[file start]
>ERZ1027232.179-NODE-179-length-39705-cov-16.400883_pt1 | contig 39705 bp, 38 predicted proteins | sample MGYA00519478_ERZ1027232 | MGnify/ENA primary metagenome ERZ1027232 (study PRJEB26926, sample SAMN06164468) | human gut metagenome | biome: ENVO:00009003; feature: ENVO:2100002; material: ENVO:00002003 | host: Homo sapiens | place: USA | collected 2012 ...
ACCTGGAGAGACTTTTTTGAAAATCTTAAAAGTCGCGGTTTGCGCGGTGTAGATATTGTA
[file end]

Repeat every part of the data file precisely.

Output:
>ERZ1027232.179-NODE-179-length-39705-cov-16.400883_pt1 | contig 39705 bp, 38 predicted proteins | sample MGYA00519478_ERZ1027232 | MGnify/ENA primary metagenome ERZ1027232 (study PRJEB26926, sample SAMN06164468) | human gut metagenome | biome: ENVO:00009003; feature: ENVO:2100002; material: ENVO:00002003 | host: Homo sapiens | place: USA | collected 2012 ...
ACCTGGAGAGACTTTTTTGAAAATCTTAAAAGTCGCGGTTTGCGCGGTGTAGATATTGTA